Is cash dead?
Computer hackers continue to attack standard magnetic strip credit cards, and companies around the world are considering an expensive conversion to “chip-and-PIN’’ technology. Bitcoins, the popular new digital currency, receives bad publicity when millions of dollars in the new form of currency get stolen, but backers declare the bitcoin is alive and well.
Despite all these new world troubles, there are continuing reports that the era of cash – foldable or mintable – is about to end. Credit Cards, internet payments and other electronic forms of currency are expected by some to take the place of paper dollars and metal coins.
According to the Federal Reserve, there is more than $1.2 trillion in U.S. currency currently in circulation. That’s a lot of cash and coin. There are approximately 34 billion pieces of paper money in circulation, with an increase of $100 bills raising the amount available. The Fed estimates that almost two-thirds of the currency currently on the market reside outside the U.S., meaning that other markets with advanced electronic transaction capabilities, including Canada and many Western European countries, still believe in the paper dollar.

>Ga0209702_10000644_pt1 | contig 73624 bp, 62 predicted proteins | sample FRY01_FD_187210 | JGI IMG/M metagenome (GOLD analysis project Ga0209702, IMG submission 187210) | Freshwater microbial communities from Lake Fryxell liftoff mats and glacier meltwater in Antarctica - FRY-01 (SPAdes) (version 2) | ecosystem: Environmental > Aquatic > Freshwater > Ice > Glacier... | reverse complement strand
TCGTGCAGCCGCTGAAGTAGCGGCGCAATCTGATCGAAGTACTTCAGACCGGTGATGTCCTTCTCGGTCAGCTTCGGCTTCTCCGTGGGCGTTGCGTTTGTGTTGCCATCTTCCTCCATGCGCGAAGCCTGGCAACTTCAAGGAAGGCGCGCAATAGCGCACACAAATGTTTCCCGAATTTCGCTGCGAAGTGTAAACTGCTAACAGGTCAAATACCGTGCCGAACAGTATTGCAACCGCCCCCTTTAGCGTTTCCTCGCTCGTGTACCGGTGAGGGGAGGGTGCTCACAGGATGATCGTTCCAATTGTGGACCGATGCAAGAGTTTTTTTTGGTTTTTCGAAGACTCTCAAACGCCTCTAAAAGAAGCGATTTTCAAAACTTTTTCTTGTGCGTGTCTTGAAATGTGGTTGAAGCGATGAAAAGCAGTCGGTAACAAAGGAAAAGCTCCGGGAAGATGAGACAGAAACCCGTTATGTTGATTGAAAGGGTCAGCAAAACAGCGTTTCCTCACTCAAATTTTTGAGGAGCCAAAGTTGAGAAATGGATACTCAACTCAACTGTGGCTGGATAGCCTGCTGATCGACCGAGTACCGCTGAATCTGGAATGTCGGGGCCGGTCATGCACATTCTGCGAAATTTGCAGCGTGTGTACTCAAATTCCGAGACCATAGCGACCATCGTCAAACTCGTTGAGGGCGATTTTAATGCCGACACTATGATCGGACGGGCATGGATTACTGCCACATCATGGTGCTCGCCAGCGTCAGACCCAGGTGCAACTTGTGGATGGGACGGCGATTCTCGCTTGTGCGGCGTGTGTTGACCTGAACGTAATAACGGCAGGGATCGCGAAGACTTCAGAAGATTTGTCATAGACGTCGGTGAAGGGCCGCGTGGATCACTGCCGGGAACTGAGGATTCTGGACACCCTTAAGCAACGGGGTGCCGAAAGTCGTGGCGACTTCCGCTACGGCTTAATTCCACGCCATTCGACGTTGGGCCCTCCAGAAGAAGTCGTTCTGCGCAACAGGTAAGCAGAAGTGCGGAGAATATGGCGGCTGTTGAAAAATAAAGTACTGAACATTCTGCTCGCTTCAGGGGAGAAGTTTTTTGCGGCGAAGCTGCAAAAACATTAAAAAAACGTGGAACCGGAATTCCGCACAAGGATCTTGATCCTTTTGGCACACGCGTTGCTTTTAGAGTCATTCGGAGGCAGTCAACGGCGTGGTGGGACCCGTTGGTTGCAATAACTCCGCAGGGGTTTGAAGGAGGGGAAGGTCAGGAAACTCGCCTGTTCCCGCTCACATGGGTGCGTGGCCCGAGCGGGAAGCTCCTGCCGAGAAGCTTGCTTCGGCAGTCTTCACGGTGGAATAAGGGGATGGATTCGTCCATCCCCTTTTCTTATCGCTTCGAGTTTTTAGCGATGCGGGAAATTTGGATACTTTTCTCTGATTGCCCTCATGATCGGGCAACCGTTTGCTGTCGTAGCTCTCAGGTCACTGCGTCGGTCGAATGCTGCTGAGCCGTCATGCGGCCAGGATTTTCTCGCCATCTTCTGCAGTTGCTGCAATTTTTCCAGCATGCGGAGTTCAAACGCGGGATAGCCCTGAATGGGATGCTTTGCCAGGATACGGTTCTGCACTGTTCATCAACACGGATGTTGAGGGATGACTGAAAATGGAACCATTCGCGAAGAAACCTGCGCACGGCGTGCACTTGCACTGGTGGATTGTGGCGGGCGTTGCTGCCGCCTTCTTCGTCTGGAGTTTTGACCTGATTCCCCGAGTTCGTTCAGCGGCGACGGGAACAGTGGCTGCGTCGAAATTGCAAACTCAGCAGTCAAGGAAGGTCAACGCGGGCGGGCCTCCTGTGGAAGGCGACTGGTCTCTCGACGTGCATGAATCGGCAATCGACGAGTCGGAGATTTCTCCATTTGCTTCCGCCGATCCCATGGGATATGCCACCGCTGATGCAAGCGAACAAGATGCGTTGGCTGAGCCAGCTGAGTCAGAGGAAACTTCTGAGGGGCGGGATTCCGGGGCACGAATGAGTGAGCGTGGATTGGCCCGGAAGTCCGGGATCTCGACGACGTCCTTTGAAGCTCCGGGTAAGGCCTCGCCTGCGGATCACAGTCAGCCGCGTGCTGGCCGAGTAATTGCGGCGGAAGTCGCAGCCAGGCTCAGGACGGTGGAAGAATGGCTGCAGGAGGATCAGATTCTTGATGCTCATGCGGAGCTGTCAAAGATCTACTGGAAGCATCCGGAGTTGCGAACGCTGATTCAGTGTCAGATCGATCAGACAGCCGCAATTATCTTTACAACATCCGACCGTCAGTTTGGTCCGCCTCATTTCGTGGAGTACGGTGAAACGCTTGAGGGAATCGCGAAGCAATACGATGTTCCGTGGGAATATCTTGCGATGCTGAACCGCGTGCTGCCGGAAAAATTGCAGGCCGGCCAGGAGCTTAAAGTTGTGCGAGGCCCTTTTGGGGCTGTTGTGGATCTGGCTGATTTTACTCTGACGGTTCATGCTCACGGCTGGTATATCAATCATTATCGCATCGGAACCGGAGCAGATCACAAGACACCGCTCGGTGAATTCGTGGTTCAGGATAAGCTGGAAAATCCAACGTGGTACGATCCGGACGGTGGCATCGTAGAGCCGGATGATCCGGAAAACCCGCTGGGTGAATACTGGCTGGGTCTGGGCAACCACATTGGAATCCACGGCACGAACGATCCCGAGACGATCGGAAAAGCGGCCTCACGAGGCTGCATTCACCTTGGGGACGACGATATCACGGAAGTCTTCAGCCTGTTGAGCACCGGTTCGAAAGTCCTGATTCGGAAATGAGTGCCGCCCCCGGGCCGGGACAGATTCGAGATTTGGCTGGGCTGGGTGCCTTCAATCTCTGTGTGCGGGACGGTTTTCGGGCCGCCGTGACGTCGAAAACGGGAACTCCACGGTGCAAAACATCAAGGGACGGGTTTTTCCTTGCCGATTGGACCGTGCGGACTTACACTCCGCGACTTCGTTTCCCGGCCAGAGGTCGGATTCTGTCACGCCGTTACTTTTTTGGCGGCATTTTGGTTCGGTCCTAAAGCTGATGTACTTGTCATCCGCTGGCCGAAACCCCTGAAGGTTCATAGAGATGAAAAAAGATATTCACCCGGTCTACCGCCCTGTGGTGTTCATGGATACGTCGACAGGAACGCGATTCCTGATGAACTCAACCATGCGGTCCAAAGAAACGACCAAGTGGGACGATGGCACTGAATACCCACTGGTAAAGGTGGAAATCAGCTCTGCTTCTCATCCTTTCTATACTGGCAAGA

There are transactions that seem not only best-suited for cash, but nearly impossible to transact any other way: baked sale drives, tip jars, Super Bowl pools, church collections, the Tooth Fairy. The neighbor’s kid shovels your walk, cash is the best option.